van Loo1, D. Lazic2 and M. H. J. Barfuss1
1Department of Botany and Biodiversity Research, University of Vienna, Rennweg 14, 1030 Vienna, Austria
2University of Natural Resources and Life Sciences, Peter-Jordan Strasse 82, A-1190, Vienna, Austria
Tree-of-heaven (Ailanthus altissima (Mill.) Swingle) is a dioecious pioneer tree species, which reproduces both sexually and asexually. Early sexual maturity, prolific fruiting, ready germination, adaptability to infertile sites and rapid growth rates make A. altissima an intensely spreading tree in many countries where it has been introduced. According to historical records, first seeds were sent from Peking (China) to Paris in the 1740s (Hu 1979). The tree-of-heaven soon became a popular planted species also in other European cities. Consequently cities became the place where the establishment and naturalization of this tree species principally started. At present, this tree grows throughout the majority of European countries.
In our study, we focus on the comparison of 289 A. altissima trees, collected mainly in large cities across 31 European countries and 389 trees from Vienna (Austria), in which we analysed patterns of genetic variation and structure in order to identify the geographic origin and dispersal patterns. In both comparisons (Europe vs Vienna), trees planted in botanical gardens and in urban parks, and naturalised along roads and rivers were genotyped using both nuclear DNA (Dallas et al. 2005, Kurochochi et al. 2015) and plastid DNA markers (Liao et al. 2014). We found three different plastid haplotypes present in European samples, whereas only one was present in Vienna, indicating a common geographic origin from north-eastern China. Within Vienna and across Europe, similar patterns of genetic structure (five identical genetic clusters) have been revealed allowing us to hypothesize that (i) the introduction area in China comprises several differentiated populations, and (ii) cities may harbor large genetic diversity and genetic pattern comparable to large areas and thus should not be underestimated in studies of invasion biology (based on results from Vienna, where sexual reproduction was more pronounced than asexual reproduction).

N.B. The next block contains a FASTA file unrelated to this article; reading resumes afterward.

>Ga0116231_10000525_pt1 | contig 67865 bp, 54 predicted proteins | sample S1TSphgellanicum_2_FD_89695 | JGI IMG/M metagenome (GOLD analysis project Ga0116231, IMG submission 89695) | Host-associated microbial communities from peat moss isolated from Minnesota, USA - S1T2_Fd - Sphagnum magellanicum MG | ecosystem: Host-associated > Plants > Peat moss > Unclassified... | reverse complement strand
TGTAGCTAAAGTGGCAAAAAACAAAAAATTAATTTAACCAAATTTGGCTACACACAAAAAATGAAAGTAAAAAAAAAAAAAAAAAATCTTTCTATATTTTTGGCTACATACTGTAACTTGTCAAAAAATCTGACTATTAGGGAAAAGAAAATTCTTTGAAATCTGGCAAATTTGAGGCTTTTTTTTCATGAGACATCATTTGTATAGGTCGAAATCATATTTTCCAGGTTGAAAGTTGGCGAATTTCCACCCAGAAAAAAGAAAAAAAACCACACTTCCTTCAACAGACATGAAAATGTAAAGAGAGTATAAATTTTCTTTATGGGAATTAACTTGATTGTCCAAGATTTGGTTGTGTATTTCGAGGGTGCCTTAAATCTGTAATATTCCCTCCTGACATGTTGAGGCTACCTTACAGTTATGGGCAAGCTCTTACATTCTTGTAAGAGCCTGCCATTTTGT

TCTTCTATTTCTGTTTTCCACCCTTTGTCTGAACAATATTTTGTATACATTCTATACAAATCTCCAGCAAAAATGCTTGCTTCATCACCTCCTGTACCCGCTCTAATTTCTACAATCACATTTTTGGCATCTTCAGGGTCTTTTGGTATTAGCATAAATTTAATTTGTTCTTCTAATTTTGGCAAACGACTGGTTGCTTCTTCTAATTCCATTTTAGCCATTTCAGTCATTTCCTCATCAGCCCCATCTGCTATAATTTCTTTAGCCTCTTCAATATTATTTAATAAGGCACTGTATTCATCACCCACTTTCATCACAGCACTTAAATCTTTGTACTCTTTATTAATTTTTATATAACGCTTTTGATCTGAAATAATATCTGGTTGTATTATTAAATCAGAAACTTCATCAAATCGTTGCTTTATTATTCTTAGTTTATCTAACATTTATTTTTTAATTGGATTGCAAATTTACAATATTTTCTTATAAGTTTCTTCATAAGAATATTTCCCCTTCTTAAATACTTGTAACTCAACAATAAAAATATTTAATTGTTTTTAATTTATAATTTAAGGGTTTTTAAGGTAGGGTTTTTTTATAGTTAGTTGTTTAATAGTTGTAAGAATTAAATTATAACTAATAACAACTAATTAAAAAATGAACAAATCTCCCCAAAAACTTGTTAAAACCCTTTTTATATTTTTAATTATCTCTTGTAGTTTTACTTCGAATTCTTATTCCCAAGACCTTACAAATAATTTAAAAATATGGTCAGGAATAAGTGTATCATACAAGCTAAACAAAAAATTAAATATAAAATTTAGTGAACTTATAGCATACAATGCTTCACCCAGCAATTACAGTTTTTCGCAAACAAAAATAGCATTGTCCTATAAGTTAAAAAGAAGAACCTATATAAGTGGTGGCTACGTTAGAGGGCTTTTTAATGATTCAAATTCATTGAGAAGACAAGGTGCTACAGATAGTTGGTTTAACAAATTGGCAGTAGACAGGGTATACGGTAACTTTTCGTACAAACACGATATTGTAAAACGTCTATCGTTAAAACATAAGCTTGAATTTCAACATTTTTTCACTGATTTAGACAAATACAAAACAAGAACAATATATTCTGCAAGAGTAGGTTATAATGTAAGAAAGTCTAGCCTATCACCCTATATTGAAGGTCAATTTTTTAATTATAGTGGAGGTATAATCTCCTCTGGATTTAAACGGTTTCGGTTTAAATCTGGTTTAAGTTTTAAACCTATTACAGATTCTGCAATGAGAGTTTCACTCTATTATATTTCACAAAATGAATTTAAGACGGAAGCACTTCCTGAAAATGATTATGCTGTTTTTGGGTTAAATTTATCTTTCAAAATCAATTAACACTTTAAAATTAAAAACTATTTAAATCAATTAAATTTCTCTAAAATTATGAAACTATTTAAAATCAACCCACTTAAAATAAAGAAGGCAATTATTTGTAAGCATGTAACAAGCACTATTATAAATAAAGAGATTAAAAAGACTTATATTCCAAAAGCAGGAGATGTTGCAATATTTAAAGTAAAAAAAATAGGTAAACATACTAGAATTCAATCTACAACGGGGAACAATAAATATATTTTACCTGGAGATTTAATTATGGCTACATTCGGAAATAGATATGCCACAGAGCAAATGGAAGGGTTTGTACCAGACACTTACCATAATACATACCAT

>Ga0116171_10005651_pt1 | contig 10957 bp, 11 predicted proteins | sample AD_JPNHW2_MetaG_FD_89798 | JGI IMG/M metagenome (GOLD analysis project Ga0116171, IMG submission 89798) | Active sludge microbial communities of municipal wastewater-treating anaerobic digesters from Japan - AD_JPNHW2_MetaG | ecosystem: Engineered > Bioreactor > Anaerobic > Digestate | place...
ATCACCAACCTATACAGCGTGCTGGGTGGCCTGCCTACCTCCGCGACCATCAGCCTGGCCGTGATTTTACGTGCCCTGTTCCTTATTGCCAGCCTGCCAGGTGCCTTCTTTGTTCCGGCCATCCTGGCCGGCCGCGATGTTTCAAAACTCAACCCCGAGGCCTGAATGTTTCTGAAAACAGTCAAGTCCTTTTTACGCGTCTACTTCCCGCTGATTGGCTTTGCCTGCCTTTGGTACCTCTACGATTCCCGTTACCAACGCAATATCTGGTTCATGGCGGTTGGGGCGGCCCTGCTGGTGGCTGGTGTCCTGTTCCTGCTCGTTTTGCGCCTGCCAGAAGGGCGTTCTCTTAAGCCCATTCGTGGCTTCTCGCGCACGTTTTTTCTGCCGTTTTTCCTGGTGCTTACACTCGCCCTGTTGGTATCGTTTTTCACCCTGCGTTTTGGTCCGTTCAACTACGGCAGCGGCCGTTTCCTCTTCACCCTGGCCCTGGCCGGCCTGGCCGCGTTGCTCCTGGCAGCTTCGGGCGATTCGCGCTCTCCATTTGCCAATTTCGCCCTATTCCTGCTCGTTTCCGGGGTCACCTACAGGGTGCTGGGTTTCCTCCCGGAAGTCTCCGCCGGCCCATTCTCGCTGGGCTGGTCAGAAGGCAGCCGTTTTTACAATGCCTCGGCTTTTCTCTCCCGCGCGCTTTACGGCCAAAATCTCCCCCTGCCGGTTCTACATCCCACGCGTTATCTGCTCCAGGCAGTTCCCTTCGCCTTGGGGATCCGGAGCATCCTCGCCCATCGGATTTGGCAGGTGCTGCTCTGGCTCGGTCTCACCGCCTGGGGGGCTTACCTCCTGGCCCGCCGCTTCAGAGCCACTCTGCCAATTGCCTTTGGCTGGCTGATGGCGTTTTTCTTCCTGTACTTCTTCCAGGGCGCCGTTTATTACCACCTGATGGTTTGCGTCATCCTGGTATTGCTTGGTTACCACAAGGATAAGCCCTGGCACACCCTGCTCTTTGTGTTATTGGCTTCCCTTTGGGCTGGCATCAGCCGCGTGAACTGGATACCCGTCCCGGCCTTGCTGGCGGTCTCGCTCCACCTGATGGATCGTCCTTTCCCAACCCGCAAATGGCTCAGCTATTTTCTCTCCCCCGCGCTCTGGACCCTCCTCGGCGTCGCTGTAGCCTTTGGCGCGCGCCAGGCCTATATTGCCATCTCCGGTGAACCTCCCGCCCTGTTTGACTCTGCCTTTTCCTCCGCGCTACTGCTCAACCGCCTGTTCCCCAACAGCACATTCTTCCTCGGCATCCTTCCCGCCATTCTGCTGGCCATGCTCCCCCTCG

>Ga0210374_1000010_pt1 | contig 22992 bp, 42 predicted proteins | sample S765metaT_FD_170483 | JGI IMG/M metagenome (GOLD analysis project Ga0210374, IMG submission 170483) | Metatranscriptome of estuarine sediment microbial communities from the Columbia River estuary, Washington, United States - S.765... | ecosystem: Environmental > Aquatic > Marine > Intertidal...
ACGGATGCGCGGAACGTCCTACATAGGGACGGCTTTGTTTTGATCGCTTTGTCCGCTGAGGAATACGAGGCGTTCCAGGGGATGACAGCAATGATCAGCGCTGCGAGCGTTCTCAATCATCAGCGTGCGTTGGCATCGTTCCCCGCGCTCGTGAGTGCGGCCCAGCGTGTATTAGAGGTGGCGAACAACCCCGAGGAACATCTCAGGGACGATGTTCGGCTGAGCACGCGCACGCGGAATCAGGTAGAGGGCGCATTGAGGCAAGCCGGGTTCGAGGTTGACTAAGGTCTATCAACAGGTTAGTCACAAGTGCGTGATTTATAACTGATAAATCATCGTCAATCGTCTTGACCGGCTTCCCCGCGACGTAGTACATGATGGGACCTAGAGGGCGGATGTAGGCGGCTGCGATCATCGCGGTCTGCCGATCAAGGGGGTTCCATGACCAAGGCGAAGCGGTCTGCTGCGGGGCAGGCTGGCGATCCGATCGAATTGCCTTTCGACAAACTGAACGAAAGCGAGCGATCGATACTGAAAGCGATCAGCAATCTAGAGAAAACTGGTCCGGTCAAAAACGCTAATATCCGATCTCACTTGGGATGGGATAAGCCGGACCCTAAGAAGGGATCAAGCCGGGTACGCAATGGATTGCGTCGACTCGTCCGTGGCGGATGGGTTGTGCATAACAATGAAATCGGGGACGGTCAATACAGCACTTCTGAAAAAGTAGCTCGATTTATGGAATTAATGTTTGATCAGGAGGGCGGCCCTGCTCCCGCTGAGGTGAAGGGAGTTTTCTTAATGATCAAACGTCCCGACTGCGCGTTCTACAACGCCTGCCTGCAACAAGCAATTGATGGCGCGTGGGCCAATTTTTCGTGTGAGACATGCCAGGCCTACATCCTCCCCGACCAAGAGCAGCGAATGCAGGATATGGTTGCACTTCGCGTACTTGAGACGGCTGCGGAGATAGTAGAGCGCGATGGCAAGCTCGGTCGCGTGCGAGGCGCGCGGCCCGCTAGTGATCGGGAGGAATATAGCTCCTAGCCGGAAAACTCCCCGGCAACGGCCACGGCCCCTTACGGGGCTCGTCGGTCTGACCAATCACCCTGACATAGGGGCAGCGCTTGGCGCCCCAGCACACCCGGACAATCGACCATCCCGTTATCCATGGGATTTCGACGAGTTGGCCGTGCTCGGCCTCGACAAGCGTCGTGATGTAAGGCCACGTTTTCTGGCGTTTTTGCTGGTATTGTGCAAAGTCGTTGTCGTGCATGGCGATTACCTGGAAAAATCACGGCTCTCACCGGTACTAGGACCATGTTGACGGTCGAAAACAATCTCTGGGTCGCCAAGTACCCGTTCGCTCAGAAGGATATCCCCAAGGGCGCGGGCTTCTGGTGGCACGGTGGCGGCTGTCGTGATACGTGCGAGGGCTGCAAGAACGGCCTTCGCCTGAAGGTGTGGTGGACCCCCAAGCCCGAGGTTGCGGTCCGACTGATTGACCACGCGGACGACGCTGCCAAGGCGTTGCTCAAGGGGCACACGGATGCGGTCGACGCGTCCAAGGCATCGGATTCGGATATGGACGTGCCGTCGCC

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Kurokochi H., Saito Y. & Ide Y. (2015) Genetic structure of the introduced heaven tree (Ailanthus altissima) in Japan: evidence for two distinct origins with limited admixture. Botany 93: 133–139.
Liao Y. Y., Guo Y. H., Chen J. M. & Wang Q. F. (2014) Phylogeography of the widespread plant Ailanthus altissima (Simaroubaceae) in China indicated by three chloroplast DNA regions. J. Syst. Evol. 52: 175–185.